5 Questions You Might Have About Diet and Breast Cancer

According to the World Health Organization (WHO), breast cancer is the most common cancer globally affecting over 2million women. Breast cancer occurs when some changes take place in certain genes making the cells in the breast grow out of control. While some risk factors such as being female, aging, or having a family history of breast cancer cannot be controlled, a lot of research studies have shown that dietary and lifestyle factors play a vital role in reducing the risk of breast cancer. Here are answers to some questions about diet and breast cancer:

1. Is diet linked to cancer?

Diet is thought to be partly responsible for about 30% to 40% of all cancers. But diet alone is unlikely to be the “cause” or “cure” of cancer. Nutrition-related risk factors include obesity, physical inactivity, excess intake of alcohol, excess intake of refined and processed foods.

2. Can certain foods reduce the risk of breast cancer?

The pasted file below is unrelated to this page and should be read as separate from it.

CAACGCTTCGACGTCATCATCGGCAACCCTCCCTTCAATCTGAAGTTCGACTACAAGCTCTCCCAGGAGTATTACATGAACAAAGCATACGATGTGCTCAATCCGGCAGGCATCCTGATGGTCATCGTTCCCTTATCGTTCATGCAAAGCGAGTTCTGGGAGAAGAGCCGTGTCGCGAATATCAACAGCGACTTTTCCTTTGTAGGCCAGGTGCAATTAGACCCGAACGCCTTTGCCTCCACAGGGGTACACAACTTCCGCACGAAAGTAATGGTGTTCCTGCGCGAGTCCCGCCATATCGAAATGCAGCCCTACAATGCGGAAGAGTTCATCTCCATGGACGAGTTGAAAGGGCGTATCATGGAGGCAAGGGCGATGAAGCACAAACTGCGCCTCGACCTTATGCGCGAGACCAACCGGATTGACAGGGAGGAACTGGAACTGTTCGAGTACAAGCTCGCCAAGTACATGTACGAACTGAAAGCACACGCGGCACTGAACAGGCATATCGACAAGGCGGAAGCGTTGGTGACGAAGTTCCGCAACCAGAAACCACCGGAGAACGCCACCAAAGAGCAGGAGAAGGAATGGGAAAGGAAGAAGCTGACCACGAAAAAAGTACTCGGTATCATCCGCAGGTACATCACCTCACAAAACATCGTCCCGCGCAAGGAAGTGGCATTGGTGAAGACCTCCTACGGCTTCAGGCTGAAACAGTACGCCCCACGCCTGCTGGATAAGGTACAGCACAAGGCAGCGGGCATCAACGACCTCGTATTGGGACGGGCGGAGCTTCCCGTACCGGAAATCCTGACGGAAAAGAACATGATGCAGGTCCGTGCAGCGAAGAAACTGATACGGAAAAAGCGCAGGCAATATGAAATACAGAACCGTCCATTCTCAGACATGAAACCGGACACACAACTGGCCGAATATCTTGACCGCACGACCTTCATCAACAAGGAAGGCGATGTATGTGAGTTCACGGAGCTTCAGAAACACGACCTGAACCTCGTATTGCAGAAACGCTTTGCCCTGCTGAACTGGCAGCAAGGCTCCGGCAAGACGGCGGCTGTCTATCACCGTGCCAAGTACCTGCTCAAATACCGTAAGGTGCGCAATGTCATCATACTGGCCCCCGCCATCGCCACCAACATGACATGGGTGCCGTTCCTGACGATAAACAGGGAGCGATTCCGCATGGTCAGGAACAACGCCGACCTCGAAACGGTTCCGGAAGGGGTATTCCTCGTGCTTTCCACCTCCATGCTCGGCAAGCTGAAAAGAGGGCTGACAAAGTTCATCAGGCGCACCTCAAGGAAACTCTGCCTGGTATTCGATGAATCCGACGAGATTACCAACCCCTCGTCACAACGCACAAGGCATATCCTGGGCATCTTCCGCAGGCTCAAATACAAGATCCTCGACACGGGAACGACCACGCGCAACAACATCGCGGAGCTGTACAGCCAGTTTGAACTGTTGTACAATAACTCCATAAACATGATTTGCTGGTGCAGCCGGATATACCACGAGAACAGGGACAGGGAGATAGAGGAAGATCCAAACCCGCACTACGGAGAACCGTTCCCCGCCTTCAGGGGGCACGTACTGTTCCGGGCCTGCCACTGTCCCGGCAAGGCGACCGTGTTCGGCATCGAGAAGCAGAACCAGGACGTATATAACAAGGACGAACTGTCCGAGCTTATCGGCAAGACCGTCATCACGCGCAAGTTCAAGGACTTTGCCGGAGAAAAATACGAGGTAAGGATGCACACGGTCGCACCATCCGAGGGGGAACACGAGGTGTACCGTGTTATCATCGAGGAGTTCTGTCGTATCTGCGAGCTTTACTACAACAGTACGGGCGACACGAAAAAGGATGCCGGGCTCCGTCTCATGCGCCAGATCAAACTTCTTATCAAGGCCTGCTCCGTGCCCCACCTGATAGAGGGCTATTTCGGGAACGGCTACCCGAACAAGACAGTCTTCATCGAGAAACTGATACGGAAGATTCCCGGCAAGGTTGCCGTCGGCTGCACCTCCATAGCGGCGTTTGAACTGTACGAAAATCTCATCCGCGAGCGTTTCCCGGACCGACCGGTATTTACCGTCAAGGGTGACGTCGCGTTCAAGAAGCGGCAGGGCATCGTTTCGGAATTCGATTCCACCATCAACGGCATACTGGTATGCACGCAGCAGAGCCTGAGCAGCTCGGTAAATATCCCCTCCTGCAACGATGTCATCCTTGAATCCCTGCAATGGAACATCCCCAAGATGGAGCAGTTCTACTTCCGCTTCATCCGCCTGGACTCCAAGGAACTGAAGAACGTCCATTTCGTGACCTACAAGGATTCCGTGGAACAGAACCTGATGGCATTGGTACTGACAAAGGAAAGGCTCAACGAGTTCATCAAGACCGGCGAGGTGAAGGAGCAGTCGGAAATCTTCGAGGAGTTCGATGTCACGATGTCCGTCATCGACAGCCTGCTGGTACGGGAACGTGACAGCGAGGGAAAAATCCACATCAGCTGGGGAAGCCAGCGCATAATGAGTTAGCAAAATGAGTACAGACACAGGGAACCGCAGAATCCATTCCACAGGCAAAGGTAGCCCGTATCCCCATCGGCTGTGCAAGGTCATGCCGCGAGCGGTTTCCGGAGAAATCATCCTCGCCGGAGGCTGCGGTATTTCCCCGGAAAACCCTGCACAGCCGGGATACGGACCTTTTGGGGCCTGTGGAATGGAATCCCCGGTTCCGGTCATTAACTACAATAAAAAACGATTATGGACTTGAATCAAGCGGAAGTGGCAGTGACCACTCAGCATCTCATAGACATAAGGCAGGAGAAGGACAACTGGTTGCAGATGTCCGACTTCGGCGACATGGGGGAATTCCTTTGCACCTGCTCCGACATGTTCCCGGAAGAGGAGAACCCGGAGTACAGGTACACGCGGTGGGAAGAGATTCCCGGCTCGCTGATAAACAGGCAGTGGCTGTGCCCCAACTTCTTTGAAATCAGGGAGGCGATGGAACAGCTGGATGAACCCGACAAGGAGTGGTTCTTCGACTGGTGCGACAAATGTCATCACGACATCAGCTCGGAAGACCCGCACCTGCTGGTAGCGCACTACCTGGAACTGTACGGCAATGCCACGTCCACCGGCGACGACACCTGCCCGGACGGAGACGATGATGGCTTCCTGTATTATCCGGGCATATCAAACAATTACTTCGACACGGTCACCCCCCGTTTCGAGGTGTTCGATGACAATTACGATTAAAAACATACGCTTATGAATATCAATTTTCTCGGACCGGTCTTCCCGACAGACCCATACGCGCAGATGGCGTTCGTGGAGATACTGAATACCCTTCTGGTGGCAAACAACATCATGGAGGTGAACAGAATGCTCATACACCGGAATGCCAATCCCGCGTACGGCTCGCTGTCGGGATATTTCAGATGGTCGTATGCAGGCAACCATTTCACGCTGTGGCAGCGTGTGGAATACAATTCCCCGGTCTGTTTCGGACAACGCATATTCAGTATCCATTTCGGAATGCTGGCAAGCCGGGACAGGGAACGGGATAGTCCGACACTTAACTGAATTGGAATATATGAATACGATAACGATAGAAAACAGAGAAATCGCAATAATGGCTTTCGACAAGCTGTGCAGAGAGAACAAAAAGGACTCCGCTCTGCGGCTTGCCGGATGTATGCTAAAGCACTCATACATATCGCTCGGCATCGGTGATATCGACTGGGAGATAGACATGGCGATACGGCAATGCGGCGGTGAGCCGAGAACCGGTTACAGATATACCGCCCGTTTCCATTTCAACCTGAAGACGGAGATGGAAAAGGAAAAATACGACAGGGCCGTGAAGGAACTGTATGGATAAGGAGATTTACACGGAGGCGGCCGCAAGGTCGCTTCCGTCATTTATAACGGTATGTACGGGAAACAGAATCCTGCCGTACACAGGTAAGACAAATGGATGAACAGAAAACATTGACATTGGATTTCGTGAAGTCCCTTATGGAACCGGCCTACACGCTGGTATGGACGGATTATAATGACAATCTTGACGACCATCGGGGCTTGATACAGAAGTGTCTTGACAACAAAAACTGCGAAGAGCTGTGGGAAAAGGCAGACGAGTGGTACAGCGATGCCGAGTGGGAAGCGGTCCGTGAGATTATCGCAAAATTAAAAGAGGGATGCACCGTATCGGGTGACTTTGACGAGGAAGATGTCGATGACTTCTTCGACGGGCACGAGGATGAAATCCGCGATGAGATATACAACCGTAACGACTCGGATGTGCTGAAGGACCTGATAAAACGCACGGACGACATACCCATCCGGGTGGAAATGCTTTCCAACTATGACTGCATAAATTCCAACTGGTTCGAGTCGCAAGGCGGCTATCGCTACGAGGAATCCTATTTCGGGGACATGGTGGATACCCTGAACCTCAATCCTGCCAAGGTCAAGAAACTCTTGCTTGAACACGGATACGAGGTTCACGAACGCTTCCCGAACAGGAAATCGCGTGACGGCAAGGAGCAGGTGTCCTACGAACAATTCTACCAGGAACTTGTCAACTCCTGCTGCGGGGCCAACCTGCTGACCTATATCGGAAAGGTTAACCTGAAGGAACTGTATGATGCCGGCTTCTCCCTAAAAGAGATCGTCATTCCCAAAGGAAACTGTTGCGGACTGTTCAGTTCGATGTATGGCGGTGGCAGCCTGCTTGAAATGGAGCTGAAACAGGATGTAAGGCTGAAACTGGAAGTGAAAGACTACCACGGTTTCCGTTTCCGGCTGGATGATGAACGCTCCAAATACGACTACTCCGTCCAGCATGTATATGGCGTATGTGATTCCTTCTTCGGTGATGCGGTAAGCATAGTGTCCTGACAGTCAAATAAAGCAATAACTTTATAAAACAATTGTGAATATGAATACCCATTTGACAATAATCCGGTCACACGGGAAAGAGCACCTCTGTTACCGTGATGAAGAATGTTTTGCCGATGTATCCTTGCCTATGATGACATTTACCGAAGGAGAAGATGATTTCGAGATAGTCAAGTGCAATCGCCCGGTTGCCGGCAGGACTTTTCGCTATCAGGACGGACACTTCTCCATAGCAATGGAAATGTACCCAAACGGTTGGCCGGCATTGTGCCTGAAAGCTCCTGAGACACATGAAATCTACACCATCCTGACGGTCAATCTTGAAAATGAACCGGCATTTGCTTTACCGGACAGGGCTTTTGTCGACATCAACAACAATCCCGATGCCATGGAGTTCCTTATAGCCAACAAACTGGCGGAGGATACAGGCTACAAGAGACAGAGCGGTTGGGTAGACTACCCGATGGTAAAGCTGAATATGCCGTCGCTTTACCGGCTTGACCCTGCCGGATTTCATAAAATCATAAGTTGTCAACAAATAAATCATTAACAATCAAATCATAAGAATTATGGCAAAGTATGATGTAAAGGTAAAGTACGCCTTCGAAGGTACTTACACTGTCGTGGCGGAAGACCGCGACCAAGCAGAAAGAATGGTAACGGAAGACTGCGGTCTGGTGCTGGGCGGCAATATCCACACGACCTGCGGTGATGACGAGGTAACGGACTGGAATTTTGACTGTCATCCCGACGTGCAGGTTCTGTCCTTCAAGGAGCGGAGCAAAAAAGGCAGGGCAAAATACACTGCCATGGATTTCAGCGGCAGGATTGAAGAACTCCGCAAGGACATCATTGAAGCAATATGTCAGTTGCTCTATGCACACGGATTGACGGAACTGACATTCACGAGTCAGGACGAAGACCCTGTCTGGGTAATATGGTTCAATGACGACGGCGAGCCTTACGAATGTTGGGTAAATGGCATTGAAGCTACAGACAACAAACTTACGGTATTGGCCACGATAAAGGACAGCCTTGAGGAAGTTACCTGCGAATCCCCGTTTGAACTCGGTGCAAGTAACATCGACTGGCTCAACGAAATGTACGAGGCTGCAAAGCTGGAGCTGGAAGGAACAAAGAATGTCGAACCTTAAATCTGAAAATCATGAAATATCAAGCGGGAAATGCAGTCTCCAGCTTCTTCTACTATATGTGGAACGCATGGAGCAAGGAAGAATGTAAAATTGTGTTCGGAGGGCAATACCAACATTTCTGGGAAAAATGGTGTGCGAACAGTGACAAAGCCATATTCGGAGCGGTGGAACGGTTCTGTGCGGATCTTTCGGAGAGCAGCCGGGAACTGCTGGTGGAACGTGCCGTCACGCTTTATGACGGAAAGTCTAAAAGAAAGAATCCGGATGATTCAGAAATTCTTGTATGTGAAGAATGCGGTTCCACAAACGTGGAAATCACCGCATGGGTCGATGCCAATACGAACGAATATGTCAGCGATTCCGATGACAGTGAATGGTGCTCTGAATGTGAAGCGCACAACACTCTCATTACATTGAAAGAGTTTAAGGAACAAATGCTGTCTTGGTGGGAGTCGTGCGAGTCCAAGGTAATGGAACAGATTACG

No particular food or diet can prevent you from getting breast cancer. But some foods can reduce your risk for breast cancer as low as possible. These include adequate intake of citrus fruits, apples, pears, green vegetables, nuts, beans, berries, fatty fish, onions, fermented foods, and spices such as turmeric and ginger.

3. Can diet or nutritional supplements cure cancer?

There is no proof that a particular type of diet or vitamin/mineral/herbal supplement can cure cancer, though some of them may help control treatment side effects or help your body get well after treatment. Intake of nutrients supplements should be regulated by the oncologist or the registered dietitian during treatment. Although all nutrients can be gotten from the diet, some nutrients supplements that help to cope with the side effects of treatment include Vitamin D, Calcium, Probiotics, and certain B-Vitamins.

4. Can pesticides in food increase the risk of cancer?

No research has shown that the very small amounts of pesticide residues found in produce increase the risk of breast cancer. The benefits of fruits and vegetables outweigh the undefined risk of pesticides.

5. How can I reduce my risk for Breast Cancer?

According to the World Cancer Research Fund (WCRF), the following guidelines may help reduce the risk of breast cancer:

  • Maintain a healthy weight,
  • Undertake at least 150 minutes of moderate-intensity exercise per week,
  • Limit alcohol consumption,
  • Eat more plant-based diet.


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